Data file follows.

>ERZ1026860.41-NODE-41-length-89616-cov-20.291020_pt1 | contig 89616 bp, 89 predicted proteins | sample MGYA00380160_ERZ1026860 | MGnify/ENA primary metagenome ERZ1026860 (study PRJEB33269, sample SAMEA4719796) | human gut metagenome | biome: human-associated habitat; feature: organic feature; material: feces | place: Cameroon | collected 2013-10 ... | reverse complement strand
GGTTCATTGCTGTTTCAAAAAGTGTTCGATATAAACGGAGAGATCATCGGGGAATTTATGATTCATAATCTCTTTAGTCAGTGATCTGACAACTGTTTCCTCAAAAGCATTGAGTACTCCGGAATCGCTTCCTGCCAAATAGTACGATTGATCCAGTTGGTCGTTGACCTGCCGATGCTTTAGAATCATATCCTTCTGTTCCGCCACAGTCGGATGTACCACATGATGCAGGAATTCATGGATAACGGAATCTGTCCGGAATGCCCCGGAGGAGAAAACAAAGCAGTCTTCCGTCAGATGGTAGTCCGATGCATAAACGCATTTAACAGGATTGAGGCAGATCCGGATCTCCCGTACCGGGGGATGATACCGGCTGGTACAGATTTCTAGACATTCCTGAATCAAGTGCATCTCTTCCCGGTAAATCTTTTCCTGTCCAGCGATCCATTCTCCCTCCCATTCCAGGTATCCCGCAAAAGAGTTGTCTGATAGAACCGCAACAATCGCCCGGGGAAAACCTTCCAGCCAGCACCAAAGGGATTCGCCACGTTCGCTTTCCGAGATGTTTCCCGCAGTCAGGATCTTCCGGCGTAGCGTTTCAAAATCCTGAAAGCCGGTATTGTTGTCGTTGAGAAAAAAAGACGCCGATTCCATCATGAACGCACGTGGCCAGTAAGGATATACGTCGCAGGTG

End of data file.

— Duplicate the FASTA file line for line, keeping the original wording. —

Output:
>ERZ1026860.41-NODE-41-length-89616-cov-20.291020_pt1 | contig 89616 bp, 89 predicted proteins | sample MGYA00380160_ERZ1026860 | MGnify/ENA primary metagenome ERZ1026860 (study PRJEB33269, sample SAMEA4719796) | human gut metagenome | biome: human-associated habitat; feature: organic feature; material: feces | place: Cameroon | collected 2013-10 ... | reverse complement strand
GGTTCATTGCTGTTTCAAAAAGTGTTCGATATAAACGGAGAGATCATCGGGGAATTTATGATTCATAATCTCTTTAGTCAGTGATCTGACAACTGTTTCCTCAAAAGCATTGAGTACTCCGGAATCGCTTCCTGCCAAATAGTACGATTGATCCAGTTGGTCGTTGACCTGCCGATGCTTTAGAATCATATCCTTCTGTTCCGCCACAGTCGGATGTACCACATGATGCAGGAATTCATGGATAACGGAATCTGTCCGGAATGCCCCGGAGGAGAAAACAAAGCAGTCTTCCGTCAGATGGTAGTCCGATGCATAAACGCATTTAACAGGATTGAGGCAGATCCGGATCTCCCGTACCGGGGGATGATACCGGCTGGTACAGATTTCTAGACATTCCTGAATCAAGTGCATCTCTTCCCGGTAAATCTTTTCCTGTCCAGCGATCCATTCTCCCTCCCATTCCAGGTATCCCGCAAAAGAGTTGTCTGATAGAACCGCAACAATCGCCCGGGGAAAACCTTCCAGCCAGCACCAAAGGGATTCGCCACGTTCGCTTTCCGAGATGTTTCCCGCAGTCAGGATCTTCCGGCGTAGCGTTTCAAAATCCTGAAAGCCGGTATTGTTGTCGTTGAGAAAAAAAGACGCCGATTCCATCATGAACGCACGTGGCCAGTAAGGATATACGTCGCAGGTG